Thursday, July 14, 2005

Disclosure for Me, But Not for Thee

In Joseph Wilson's book, The Politics of Truth, the timeline of the disclosure of Valerie Plame's name by Bob Novak, according to Wilson himself, pretty clearly exonerates Karl Rove from any charge of outing a covert agent of the CIA on July 11th, 2003.

Wilson learned that Novak knew about his wife on July 8th, six days before Novak's article appeared in print. A friend, who was a total stranger to Novak, encountered him walking on a Washington DC street, and apparently decided to amuse himself by asking Novak what he thought about Wilson's Op-ed in the NY Times two days earlier. Getting this reply:

“Wilson’s an asshole. The CIA sent him. His wife, Valerie, works for the CIA. She’s a weapons of mass destruction specialist. She sent him.”

Wilson says the friend immediately broke off from Novak and went to alert to him about this.

Keep in mind that Wilson has been claiming that disclosure of his wife's CIA status endangered her life, and sit down to read what he did to prevent it:

I contacted the head of the news division at CNN, Eason Jordan, Novak’s titular boss, whom I had known for a number of years. It took several calls, but I finally tracked him down on his cell phone. I related to him the details of my friend’s encounter with Novak and pointed out that whatever my wife might or might not be, it was the height of irresponsibility for Novak to share such information with an absolute stranger on a Washington street.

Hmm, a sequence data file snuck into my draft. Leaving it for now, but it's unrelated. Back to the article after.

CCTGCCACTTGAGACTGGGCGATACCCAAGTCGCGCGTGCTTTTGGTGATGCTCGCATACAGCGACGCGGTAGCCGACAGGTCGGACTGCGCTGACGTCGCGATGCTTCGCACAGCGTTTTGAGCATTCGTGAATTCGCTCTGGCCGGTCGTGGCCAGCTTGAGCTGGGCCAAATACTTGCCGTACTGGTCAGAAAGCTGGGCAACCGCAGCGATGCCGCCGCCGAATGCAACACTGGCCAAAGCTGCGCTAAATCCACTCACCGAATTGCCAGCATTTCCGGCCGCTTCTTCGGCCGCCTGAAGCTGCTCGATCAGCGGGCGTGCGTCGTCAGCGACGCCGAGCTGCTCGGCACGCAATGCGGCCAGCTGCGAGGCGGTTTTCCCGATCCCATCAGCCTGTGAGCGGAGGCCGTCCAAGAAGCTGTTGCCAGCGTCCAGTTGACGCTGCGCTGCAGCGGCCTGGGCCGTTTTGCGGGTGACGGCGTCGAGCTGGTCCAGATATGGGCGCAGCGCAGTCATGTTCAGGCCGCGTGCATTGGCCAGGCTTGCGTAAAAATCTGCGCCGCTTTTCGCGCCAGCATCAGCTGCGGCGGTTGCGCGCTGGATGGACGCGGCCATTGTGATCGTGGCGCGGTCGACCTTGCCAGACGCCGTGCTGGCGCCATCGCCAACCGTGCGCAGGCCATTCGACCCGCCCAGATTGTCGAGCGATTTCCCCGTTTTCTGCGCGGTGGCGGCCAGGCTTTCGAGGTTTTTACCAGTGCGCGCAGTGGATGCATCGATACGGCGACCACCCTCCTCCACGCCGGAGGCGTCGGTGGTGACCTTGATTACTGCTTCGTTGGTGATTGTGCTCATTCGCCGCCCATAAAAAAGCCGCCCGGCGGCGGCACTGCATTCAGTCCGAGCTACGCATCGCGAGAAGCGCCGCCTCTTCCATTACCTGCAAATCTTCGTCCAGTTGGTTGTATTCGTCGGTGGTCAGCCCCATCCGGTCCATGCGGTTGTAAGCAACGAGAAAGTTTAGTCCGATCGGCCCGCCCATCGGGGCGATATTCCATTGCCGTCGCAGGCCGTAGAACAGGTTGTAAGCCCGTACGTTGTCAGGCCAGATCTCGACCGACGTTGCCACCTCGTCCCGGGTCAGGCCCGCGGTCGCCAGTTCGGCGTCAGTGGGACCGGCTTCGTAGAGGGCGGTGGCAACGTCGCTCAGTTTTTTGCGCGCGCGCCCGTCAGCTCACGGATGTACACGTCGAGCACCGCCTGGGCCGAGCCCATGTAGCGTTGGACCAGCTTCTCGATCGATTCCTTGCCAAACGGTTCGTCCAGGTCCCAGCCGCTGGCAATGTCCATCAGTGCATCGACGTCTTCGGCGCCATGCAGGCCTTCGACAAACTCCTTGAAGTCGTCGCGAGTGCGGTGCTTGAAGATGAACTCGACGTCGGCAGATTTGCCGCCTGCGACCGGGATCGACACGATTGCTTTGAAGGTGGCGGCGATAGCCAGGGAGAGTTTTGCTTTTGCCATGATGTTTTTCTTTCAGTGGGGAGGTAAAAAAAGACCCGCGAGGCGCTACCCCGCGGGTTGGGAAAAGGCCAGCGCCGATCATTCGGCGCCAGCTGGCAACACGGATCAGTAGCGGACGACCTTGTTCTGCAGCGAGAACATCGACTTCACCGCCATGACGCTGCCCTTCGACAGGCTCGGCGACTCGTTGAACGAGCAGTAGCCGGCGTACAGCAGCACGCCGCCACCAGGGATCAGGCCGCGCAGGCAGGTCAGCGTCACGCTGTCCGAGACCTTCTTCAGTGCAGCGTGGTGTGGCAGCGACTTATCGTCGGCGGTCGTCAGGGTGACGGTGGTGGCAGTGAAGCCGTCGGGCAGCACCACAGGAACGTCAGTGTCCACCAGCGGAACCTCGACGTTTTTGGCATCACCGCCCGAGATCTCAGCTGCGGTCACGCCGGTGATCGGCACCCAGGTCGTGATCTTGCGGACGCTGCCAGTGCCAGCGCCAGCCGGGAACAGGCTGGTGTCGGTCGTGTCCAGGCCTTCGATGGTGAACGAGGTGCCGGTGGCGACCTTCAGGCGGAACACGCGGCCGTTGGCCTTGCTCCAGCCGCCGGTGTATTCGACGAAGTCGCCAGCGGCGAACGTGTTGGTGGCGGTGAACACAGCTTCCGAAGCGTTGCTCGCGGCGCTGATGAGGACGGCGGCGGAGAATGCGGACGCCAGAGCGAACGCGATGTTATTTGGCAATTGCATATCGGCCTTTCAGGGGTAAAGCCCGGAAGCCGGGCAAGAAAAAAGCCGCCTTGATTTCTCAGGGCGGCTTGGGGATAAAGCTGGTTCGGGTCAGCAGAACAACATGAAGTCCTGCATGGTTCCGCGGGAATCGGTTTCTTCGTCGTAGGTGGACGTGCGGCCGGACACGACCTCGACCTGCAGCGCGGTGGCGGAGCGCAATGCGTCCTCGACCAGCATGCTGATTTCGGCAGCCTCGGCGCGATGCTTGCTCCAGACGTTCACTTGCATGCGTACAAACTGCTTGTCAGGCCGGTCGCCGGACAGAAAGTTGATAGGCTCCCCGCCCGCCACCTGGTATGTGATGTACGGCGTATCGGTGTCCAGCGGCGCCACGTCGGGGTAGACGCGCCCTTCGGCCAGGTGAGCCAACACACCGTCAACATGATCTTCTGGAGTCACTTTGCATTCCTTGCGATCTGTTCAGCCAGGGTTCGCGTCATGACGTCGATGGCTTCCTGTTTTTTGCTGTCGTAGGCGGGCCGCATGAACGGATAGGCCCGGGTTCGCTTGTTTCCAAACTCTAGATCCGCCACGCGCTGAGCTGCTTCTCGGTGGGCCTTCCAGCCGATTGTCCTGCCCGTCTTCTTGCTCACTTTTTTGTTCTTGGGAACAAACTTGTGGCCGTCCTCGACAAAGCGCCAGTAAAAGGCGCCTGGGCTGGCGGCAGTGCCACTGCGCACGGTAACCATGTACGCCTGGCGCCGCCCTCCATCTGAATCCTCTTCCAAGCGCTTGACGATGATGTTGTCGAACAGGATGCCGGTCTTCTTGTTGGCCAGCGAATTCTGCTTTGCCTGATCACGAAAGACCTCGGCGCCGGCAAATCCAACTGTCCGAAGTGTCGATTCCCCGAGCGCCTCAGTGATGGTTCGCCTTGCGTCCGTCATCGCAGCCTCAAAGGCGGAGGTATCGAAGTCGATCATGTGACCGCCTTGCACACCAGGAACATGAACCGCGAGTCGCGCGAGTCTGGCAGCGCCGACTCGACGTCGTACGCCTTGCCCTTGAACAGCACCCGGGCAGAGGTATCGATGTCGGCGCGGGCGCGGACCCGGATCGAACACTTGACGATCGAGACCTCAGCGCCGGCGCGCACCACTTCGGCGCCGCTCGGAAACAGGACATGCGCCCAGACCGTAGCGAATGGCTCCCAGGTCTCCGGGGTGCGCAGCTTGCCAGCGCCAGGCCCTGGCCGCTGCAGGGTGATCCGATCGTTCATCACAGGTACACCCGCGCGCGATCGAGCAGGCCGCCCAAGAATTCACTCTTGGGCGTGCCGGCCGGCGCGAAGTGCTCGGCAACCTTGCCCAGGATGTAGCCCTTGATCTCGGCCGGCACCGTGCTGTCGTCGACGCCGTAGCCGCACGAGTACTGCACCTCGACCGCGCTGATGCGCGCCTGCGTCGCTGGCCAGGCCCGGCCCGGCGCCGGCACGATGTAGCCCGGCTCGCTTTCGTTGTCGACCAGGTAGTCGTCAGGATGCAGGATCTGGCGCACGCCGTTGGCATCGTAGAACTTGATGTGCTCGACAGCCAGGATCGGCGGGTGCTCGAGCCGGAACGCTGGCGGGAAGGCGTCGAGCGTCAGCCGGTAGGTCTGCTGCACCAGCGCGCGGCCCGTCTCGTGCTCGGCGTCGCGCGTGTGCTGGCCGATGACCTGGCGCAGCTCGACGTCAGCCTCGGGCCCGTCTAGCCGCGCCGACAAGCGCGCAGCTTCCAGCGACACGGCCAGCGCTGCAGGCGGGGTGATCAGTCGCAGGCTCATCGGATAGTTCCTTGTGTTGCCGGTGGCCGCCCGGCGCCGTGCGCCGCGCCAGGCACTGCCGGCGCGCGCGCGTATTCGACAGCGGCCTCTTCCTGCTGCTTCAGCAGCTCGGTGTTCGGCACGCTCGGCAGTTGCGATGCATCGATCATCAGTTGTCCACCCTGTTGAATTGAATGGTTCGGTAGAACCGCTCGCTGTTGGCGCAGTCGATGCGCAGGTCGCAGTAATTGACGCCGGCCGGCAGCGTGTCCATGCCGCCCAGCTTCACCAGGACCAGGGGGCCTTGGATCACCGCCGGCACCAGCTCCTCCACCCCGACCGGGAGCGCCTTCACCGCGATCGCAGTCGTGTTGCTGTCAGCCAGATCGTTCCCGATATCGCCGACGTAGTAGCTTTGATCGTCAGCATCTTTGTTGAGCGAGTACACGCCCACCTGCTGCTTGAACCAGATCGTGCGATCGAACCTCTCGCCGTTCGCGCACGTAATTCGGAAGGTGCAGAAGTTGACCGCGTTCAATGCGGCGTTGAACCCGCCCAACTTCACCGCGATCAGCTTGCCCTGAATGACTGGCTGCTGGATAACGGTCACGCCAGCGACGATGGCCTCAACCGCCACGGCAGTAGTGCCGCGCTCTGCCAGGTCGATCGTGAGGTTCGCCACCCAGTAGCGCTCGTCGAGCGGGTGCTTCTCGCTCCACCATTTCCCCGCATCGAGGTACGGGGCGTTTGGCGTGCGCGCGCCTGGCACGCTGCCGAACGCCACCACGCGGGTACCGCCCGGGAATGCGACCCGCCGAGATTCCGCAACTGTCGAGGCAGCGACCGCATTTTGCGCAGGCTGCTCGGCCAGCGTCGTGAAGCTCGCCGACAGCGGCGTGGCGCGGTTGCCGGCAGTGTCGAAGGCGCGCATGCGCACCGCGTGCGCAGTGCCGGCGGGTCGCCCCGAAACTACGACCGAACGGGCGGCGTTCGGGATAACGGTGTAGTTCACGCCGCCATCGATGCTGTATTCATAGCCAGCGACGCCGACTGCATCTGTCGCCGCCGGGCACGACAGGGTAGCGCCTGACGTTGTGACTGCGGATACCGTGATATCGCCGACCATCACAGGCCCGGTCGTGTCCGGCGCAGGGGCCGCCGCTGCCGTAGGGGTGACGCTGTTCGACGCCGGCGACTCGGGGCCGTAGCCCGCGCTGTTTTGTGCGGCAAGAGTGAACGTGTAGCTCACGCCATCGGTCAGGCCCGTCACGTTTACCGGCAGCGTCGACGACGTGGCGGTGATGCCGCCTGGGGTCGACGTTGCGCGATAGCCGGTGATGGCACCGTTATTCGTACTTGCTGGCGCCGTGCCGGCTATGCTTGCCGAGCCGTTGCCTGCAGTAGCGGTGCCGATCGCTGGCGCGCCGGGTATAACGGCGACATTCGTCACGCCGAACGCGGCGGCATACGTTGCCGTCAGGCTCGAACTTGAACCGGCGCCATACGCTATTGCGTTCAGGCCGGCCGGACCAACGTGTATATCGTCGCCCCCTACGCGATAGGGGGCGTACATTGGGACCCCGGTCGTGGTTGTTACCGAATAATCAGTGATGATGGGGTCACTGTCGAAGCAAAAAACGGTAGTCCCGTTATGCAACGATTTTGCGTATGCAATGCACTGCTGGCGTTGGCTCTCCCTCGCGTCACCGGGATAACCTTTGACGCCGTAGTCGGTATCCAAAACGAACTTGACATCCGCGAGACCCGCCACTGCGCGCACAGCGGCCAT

He compounded the 'damage' by informing another journalist that his wife was a CIA agent! Apparently in violation of the law.

With his wife's life supposedly in the balance, Wilson reacted with cat-like cunning:

I asked him to speak to Novak for me, but he demurred — he said he did not know him very well — and suggested that I speak to Novak myself. I arranged for him to have Novak call me and hung up.

Novak called the next morning, but I was out, and then so was he. We did not connect until the following day, July 10.

What's a couple of days when it's only a matter of life and death for the mother of your twins.

Nor was Wilson alert enough to deny to Novak that his wife was in fact CIA. Though what Novak was up to could prove deadly to several people (Wilson later has claimed) he merely:

... assumed...that the CIA would itself quash any article that made reference to Valerie. ...I knew that protection of the identity of agents in our clandestine service was the highest priority, and well understood by the experienced press corps in Washington. Novak had still been trolling for sources when we spoke on the telephone, so I assumed that he did not have the confirmations he would need from the CIA to publish the story. I told Valerie, who alerted the press liaison at the CIA, and we were left with the reasonable expectation that any reference to her would be dropped, since he would have no way of confirming the information — unless, of course, he got confirmations from another part of the government, such as the White House.

But of course, Novak got all the confirmation he needed from that very same CIA. Crackerjack diplomacy, Joe!

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